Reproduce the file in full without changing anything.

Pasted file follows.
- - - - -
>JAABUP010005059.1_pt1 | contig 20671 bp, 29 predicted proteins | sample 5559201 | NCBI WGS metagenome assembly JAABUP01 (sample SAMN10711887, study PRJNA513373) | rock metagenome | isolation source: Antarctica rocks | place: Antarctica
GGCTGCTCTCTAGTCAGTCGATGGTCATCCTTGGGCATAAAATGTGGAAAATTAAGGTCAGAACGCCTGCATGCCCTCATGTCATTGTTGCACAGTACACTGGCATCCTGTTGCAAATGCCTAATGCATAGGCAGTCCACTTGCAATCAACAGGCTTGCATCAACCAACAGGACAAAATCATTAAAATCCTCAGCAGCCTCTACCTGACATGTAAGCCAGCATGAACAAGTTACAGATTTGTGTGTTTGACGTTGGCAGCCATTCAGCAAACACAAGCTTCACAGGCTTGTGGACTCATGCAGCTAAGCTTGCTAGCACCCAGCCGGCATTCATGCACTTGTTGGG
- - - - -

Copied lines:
>JAABUP010005059.1_pt1 | contig 20671 bp, 29 predicted proteins | sample 5559201 | NCBI WGS metagenome assembly JAABUP01 (sample SAMN10711887, study PRJNA513373) | rock metagenome | isolation source: Antarctica rocks | place: Antarctica
GGCTGCTCTCTAGTCAGTCGATGGTCATCCTTGGGCATAAAATGTGGAAAATTAAGGTCAGAACGCCTGCATGCCCTCATGTCATTGTTGCACAGTACACTGGCATCCTGTTGCAAATGCCTAATGCATAGGCAGTCCACTTGCAATCAACAGGCTTGCATCAACCAACAGGACAAAATCATTAAAATCCTCAGCAGCCTCTACCTGACATGTAAGCCAGCATGAACAAGTTACAGATTTGTGTGTTTGACGTTGGCAGCCATTCAGCAAACACAAGCTTCACAGGCTTGTGGACTCATGCAGCTAAGCTTGCTAGCACCCAGCCGGCATTCATGCACTTGTTGGG